The Bob Seger System throw everything into Ramblin’ Gamblin’ Man, dabbling in folk, blues-rock, psychedelia, and piledriving rock & roll synonymous with Detroit. Typical of such a wide-ranging debut, not everything works. . . . But the songs that do work are absolute monsters, highlighted by the title track, a thunderous bit of self-mythology driven by a relentless rhythm, wailing organ riff, and gospel chorus. It’s a stunningly great record, and while nothing here quite equals it, the songs that come close . . . are sterling examples of spare, bluesy, angry Michigan rock & roll. Tales of Lucy Blue has a spooky, menacing edge, Ivory is a great Motown-styled raver, and Down Home rides a manic riff and a simple blues harp to be one of the best rockers on the record. Then there’s 2 +2 = ?, a ferocious antiwar song in the vein of Creedence Clearwater Revival’s Fortunate Son, but here Seger can’t imagine why the nice guy in high school is now buried in the mud. It’s a frightening, visceral song that stands among the best anti-Vietnam protests. . . . an exciting, flawed debut that winds up being a symbol of its times by its very diversity.
These five are the same ones I like. He mentions one more, the closing cut. If you want to hear some amazing rock and roll, buy this album. See also the reviews on amazon.com.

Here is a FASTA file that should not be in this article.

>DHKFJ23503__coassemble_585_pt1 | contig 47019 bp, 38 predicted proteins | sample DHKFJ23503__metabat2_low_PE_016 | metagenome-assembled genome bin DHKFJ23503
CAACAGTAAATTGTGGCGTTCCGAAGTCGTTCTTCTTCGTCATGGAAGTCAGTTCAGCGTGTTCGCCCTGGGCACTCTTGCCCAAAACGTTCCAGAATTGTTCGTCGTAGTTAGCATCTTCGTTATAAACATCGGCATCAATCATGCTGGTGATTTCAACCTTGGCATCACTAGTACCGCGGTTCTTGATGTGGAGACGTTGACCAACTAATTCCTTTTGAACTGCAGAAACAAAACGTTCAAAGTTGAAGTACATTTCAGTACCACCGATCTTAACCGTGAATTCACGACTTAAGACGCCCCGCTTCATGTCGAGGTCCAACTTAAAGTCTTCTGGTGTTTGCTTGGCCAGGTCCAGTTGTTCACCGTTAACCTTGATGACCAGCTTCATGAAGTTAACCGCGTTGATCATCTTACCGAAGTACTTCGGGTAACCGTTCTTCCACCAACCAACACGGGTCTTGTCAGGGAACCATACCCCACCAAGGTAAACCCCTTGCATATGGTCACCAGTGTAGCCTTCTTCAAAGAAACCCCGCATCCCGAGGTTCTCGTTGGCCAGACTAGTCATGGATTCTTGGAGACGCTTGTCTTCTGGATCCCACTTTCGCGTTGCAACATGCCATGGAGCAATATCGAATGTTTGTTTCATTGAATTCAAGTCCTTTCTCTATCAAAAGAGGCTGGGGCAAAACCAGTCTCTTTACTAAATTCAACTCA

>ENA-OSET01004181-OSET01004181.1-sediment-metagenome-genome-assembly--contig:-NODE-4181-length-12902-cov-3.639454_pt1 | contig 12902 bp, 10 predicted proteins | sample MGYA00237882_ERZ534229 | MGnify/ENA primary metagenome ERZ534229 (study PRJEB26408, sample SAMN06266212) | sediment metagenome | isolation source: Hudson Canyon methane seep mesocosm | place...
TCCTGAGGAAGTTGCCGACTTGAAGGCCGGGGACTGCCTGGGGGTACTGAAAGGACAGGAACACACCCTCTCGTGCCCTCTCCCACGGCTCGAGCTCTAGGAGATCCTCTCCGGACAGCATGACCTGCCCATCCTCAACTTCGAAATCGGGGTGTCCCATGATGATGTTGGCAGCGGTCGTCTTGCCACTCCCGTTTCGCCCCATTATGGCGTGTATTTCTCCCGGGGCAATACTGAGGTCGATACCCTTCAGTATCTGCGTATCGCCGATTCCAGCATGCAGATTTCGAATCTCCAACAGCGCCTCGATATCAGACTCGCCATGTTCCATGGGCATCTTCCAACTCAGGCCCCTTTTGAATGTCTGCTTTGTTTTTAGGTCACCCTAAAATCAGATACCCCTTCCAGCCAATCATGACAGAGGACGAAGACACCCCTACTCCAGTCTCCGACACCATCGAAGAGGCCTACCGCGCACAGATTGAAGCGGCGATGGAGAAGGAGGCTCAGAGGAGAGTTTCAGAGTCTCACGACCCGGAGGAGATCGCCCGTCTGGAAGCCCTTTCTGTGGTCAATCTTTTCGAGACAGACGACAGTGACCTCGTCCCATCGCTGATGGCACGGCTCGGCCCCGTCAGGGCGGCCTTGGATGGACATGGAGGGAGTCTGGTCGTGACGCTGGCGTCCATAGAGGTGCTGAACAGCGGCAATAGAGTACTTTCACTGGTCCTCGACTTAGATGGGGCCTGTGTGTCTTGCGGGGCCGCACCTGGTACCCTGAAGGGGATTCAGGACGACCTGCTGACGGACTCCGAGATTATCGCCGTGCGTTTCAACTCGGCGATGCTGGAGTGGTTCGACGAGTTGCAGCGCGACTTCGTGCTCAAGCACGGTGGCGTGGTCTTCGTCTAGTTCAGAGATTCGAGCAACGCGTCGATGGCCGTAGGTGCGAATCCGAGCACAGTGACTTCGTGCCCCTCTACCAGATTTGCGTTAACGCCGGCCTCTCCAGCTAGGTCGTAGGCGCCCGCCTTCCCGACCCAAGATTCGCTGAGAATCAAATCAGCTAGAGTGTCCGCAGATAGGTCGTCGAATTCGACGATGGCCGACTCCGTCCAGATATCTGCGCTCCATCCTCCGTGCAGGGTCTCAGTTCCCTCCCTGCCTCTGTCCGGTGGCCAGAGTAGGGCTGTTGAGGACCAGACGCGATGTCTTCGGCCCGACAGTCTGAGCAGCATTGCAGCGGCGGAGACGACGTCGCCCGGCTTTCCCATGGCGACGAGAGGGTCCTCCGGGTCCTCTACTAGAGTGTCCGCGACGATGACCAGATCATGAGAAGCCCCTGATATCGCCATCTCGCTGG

The other great “lost” album of Seger’s early “unknown journeyman rocker” phase is Mongrel (1970). Every cut is fabulous on this disc, and the style is consistently more funky and soulful than the earlier record, which lapsed into (in retrospect, silly) Grateful Dead-like psychedelia too often (but of a far more interesting type that at least kept one awake).
James Brown was where it’s at (and forward-looking), not the “San Francisco sound”. Soul and funk have had a profound lasting effect on music, whereas hippie music is pretty much now relegated to the dustbins of past musical folly. One of the reviews (suitably, from a Michigander) on the amazon page for this album gives a good idea of the soundscape of Mongrel:
Unless you grew up in Detroit You’ve probably never heard of this album. . . . Why this recording is not a staple of the classic rock airwaves is a mystery. Every song on this album (or CD if you can find one) is top notch Bob Seger hard rock. This particular group smoked! . . .This is protoype classic early hard rock. Fantastic vocals, scorching leads, and thunderous drums. This jam demands top volume and throbbing eardrums after. A totally overlooked classic. Again why this album wasn’t a smash back then remains a mystery. I would chalk it up to Seger only being a regional act at the time and the competition . . . Beg, buy, or steal a copy of Mongrel; you won’t regret it . CRANK IT UP !!!!!!!!!!!!!!!!! Then buy some new speakers!